KCUR 89.3 is the flagship NPR station in the Kansas City metropolitan area. The station, licensed to and governed by the Curators of the University of Missouri, broadcasts at 89.3 MHz with an ERP of 100,000 watts and covers a 90-mile radius in Northwestern Missouri and Northeastern Kansas.

History

In the spring of 1956, C.J. Stevens, then Director of Radio and TV at the University of Kansas City (forerunner of UMKC), submitted a budget request for the establishment and operation of an educational FM radio station. This request was turned down. Stevens and Sam Scott then decided to raise money outside the university and, with the approval of then President McGrath, a modest fundraising campaign was undertaken and a separate FM fund was established.

KCUR began broadcasting on October 21, 1957 from the third floor of Scofield Hall with a signal range of four miles, two full-time employees and a budget of $15,000 from the University. Wiring and setup of the station was done by student volunteers, including some from Rockhurst (Richard J. Allen and Gary Labowitz, who was an announcer/engineer the first two years). KCUR was the first university licensed educational FM station in Missouri and the second FM station in Kansas City. [2]

In 1961, the University of Kansas City Board of Trustees decided to drop operation of KCUR from the 1962 budget along with the elimination of the intercollegiate athletic program. This was a time of financial problems for the University of Kansas City, leading to its merger into the University of Missouri system a few years later. An Editorial in the Kansas City Times suggested several reasons why the university should reconsider its decision including, "In the community, it (KCUR) is a source of education, culture and pleasure."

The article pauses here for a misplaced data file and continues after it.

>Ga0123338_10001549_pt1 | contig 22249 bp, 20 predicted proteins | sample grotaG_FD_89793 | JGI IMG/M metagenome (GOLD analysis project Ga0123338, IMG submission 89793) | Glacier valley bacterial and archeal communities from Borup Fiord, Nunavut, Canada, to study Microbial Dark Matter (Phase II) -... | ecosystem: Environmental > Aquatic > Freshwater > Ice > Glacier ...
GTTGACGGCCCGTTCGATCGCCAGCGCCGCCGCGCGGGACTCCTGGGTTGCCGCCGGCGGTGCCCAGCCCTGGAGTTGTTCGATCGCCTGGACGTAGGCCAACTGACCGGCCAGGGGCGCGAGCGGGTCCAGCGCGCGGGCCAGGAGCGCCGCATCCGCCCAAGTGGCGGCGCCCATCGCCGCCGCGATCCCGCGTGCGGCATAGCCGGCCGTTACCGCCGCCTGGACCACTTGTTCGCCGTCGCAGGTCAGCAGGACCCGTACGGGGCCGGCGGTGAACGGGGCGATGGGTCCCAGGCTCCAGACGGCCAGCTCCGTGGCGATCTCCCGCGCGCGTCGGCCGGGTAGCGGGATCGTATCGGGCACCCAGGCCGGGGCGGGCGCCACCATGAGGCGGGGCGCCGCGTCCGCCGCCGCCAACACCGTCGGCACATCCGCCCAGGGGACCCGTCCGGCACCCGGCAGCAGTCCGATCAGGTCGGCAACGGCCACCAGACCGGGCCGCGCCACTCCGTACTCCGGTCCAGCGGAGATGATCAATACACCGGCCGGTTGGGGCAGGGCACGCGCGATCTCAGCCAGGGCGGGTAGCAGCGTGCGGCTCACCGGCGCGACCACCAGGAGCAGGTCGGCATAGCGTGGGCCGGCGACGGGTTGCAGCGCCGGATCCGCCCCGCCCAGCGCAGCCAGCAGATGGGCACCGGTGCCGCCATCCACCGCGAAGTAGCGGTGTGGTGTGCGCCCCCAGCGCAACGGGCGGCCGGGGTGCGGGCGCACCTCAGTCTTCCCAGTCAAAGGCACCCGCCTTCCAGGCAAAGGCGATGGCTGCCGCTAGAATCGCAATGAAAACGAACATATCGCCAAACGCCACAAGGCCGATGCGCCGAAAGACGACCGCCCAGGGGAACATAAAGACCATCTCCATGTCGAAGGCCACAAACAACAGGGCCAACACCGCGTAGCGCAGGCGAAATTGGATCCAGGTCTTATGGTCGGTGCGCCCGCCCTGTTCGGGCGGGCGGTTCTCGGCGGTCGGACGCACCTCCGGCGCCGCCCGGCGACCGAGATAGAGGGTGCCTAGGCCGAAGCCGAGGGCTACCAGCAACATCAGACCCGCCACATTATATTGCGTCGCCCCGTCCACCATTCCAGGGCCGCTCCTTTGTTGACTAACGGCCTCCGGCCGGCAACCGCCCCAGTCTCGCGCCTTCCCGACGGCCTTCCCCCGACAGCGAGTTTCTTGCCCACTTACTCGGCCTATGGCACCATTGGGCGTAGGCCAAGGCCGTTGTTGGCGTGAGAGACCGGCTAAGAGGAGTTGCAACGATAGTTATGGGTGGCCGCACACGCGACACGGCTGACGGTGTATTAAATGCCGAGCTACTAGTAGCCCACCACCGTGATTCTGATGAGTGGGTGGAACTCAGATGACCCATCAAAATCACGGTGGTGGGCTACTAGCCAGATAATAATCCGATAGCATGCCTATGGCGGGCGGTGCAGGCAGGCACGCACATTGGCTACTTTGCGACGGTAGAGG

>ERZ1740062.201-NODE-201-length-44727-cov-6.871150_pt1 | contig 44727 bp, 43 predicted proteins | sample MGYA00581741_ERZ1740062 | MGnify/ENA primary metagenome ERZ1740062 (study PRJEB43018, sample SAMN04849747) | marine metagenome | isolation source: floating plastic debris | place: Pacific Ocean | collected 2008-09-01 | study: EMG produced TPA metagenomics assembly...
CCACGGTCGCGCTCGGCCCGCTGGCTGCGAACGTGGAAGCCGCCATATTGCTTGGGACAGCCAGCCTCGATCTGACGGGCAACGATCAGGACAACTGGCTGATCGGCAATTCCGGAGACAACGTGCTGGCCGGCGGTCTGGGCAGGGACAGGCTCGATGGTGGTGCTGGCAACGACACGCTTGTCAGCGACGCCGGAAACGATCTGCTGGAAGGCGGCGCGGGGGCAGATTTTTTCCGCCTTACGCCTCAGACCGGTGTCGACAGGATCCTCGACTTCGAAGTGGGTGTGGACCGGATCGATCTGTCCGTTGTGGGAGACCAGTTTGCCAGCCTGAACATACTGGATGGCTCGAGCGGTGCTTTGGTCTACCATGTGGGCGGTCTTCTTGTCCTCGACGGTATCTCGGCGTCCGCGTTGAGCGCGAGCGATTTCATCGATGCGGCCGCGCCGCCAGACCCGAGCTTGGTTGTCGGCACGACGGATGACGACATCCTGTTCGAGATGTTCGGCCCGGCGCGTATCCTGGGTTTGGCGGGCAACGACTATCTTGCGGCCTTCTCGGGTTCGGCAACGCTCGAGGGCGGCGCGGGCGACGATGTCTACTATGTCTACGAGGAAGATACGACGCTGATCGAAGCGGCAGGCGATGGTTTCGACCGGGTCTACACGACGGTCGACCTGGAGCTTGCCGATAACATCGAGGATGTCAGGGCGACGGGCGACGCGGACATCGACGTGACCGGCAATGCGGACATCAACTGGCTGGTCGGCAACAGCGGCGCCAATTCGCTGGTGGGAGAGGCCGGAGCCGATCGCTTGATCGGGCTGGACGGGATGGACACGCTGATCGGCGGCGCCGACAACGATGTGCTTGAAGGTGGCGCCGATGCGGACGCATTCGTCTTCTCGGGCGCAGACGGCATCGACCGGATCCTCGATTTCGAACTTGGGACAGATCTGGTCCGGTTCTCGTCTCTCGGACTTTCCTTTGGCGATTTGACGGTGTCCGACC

The decision to eliminate funding for KCUR was reversed at the next meeting. In 1965 — two years after UKC became the University of Missouri-Kansas City — the station moved to 524 Pierce Street. The MU board approved purchase of $24,000 worth of transmitter equipment that more than doubled the station's coverage area, boosting its broadcasting power to 40,000 watts.

In 1970, KCUR was awarded a grant of $7,500 from the Corporation for Public Broadcasting for Community Service. [3] A year later, it became a charter member of NPR. In 1976, KCUR-FM moved to 5327 Holmes and the signal was expanded to 100,000 watts.

In 1985, KCUR moved to its current location in the Student Services Building at 4825 Troost. Over the next few years, the public radio programming was streamlined and most of the volunteers were either eliminated from on-air responsibilities or became employees of KCUR. The station began broadcasting 24 hours a day with the BBC World Service being heard in the overnight hours.

In 1992, national and local news programming was added to the broadcast schedule, eliminating classical music during the day. These changes along with more sophisticated fundraising success enabled the station to increase its listening audience and local news staff.

Programming

KCUR 89.3 broadcasts 24 hours a day. The station airs a wide range of national and international (NPR, PRI, BBC, APM) news, entertainment, and music programming. It's also home to several locally produced and hosted news and music programs.

is a one-hour program, hosted by Gina Kaufmann. A popular co-host of The Show from 2008 to 2010, Kaufmann returned to KCUR in March 2014 [4] as the host of Central Standard, which airs Monday through Friday at 10 a.m. The show "explores what really matters to the people in the Kansas City area. We tell the stories of our city and region from the bottom up and through the perspective of individuals. We are an inclusive forum that explores art, ideas and how the news affects lives and communities."

is a one-hour public affairs/talk show featuring newsmakers of the Kansas City community. It airs Monday through Friday at 11 a.m. Host Steve Kraske, a political correspondent for The Kansas City Star brings pressing issues, both local and national, to the table including politics, economics, entertainment and social points of view.

The station also features diverse local music programs, including ,, and .

Many of KCUR's programs are or available as archives and .